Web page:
How Not To Charm A Restaurant CriticFrank Bruni is pissed! The New York Times' omnipotent restaurant critic (pictured) today reviews a new Tribeca restaurant named Ago, which is owned in part by actor Robert De Niro. And Bruni's experience there is proof for the entire restaurant business that no matter how popular, expensive, or exclusive your place is, it is still quite possible to receive a terrible review if you act like an idiot. Please: Learn some lessons from Ago's fiasco. Here is what not to do when your restaurant is being reviewed:

#1: Be late with the reviewer's reservation.

He returned at 9:02 with something less than disaster relief. Our table, he said, should be ready in 10 minutes. Never mind that we'd been told at 8:45 that we had five minutes to go. Never mind that Ago has some 110 seats, giving it more flexibility than many restaurants have.


We waited. And waited. One of the hostesses finally fetched us at 9:22. I'll do the math: that's 52 minutes after our reservation.


#2: Spill wine on the reviewer or his friends.

I'm talking about the "Poseidon Adventure" of wine spills. Shelley Winters could have done the backstroke in it. I'm not sure how the bartender set it in motion, and neither was he. He kept marveling at its fury and aftermath: my friend's wine-splashed chin, her wine-soaked skirt, her wine-sopped entirety.


#3: Put the reviewer at the worst table in the house.

She led us to a round table little bigger than a bike wheel. When our four appetizers later arrived and claimed every square millimeter of it, the waiter audibly contemplated balancing a fifth, communal appetizer that we'd ordered on top of our wine glasses.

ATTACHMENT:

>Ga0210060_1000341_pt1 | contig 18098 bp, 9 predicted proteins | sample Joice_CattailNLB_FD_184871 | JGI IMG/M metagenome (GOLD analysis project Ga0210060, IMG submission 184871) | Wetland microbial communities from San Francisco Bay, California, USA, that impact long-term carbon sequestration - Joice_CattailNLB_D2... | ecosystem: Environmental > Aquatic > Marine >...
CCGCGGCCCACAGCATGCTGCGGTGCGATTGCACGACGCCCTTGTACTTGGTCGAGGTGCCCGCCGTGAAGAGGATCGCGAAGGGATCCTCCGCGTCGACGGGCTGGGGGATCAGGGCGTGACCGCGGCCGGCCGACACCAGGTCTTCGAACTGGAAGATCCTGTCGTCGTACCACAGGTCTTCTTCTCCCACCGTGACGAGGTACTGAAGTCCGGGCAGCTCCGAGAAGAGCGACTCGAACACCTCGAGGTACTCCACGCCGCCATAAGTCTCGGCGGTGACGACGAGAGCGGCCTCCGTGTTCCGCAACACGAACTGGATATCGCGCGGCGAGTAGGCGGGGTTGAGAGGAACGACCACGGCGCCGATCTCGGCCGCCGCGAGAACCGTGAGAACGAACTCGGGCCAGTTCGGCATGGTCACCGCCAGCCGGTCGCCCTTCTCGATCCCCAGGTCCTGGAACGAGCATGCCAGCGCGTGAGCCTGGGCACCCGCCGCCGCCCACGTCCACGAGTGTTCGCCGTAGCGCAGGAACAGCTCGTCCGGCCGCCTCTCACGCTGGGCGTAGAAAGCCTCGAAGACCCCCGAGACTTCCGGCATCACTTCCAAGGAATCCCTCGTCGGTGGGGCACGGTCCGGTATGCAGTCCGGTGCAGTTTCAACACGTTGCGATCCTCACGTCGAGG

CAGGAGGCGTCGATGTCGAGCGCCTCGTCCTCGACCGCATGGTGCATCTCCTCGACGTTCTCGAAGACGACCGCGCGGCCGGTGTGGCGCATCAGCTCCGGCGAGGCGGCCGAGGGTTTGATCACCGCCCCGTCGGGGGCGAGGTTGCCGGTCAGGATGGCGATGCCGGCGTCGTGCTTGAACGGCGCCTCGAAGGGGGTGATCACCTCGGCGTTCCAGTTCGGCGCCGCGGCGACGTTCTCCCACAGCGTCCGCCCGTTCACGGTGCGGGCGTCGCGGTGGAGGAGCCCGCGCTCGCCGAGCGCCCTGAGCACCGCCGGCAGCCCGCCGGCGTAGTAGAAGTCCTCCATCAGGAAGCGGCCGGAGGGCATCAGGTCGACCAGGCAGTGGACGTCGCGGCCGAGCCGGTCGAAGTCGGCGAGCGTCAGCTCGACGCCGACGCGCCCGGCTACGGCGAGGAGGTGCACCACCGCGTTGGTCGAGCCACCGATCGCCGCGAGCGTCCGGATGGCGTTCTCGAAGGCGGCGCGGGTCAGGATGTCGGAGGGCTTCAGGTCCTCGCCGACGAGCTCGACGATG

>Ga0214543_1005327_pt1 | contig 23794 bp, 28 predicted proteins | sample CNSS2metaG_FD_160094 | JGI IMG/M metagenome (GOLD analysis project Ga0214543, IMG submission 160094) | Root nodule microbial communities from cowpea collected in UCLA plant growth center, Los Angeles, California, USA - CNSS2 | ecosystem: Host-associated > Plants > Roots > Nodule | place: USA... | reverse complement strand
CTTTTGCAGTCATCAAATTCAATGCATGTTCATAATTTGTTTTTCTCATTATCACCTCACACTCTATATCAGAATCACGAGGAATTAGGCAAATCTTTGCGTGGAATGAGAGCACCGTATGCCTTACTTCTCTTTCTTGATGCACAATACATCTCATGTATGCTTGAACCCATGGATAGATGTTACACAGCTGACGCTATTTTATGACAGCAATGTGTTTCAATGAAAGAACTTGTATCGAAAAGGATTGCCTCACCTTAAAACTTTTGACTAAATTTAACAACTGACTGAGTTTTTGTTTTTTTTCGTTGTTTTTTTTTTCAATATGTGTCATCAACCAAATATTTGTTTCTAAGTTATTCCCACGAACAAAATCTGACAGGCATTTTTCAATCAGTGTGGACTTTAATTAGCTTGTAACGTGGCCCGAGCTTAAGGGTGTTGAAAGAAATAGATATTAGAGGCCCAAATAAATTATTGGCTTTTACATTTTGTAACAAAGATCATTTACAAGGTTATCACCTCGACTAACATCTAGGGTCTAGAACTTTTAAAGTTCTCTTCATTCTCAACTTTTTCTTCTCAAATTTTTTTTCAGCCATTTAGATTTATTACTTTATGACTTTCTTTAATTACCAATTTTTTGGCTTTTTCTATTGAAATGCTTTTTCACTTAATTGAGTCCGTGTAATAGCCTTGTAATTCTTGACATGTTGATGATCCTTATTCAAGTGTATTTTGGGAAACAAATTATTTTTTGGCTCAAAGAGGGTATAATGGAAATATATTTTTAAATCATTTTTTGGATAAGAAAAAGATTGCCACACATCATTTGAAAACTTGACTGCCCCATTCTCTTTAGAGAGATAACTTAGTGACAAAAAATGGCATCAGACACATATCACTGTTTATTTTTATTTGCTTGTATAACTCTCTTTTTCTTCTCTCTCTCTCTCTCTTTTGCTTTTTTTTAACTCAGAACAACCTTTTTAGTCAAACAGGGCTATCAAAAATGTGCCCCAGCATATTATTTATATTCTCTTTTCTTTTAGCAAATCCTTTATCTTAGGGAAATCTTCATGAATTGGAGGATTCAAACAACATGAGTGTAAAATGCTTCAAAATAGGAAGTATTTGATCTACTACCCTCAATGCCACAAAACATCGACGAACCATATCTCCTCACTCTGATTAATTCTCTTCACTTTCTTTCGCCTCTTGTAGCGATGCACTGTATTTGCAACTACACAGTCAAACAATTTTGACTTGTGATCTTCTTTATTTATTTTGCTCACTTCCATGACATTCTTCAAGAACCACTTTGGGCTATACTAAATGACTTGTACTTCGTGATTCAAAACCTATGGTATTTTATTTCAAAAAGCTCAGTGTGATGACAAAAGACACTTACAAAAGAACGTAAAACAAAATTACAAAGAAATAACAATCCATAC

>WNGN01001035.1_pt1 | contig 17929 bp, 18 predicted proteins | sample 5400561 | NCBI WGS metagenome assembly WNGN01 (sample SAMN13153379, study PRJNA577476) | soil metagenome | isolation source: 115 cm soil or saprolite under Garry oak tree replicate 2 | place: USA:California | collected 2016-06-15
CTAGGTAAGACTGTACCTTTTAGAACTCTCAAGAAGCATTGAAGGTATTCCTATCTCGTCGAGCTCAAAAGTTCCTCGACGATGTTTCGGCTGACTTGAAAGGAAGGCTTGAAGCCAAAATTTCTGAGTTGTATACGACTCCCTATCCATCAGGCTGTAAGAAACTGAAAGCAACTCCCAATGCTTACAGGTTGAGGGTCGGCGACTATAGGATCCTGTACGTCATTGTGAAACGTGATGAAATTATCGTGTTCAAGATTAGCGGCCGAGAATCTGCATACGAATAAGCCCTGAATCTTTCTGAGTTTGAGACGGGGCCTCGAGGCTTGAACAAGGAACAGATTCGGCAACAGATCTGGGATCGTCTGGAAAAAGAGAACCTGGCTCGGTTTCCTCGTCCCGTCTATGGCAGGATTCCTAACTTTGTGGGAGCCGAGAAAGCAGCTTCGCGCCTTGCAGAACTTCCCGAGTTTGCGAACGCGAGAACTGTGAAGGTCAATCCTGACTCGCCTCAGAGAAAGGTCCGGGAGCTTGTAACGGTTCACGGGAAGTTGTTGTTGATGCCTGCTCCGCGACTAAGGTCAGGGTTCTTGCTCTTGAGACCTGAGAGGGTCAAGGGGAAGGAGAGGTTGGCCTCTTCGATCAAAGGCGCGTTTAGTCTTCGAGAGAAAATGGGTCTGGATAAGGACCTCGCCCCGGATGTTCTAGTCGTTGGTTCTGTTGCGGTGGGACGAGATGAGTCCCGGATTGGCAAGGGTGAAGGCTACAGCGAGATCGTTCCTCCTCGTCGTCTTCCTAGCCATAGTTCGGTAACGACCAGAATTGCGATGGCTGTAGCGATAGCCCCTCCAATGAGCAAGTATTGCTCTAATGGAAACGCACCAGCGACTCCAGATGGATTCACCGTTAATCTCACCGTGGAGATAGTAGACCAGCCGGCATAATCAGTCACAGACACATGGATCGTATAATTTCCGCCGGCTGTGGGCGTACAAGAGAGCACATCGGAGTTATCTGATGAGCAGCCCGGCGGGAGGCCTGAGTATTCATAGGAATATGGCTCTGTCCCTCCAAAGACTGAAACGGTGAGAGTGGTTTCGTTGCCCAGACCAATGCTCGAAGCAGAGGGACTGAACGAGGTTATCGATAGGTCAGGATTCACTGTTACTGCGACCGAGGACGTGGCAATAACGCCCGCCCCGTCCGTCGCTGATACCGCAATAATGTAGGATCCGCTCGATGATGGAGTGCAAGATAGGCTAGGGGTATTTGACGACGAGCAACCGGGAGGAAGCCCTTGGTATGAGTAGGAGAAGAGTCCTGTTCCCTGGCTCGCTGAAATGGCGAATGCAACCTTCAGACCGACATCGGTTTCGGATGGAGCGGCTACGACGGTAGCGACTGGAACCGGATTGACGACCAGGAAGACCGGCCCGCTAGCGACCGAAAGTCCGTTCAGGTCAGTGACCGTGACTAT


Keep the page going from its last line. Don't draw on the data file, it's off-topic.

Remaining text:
The table was pressed so close to a column that I couldn't lower my right arm all the way, and if my wine-drenched friend leaned back in her chair, the column obstructed her view of me and mine of her.


#4: Have bad food.

This restaurant isn't in the hospitality business. It's in the attitude business, projecting an aloofness that permeated all of my meals there, nights of wine and poses for swingers on the make, cougars on the prowl and anyone else who values a sort of facile fabulousness over competent service or a breaded veal Milanese with any discernible meat.


The one I had one night was pounded so thin that the breading on top met the breading on the bottom without pausing for much of anything in between. A vegan could have made peace with it.


#5: Have waiters who are jerks.

Then came an entree that perplexed us, a pale slab of meat with one long bone.


"What is this?" asked one of my friends.

"The special veal chop," said the food deliverer.

"But I ordered rack of lamb," my friend said. I had heard him.

"Yes," said the deliverer. "That's rack of lamb."

My friend pressed: which was it?

"It's the special rack-of-lamb veal chop," the deliverer said, at which point we sought deliverance from him and searched for our frequently vanishing waiter, whom I had come to think of as the bucatini Houdini.

[NYT]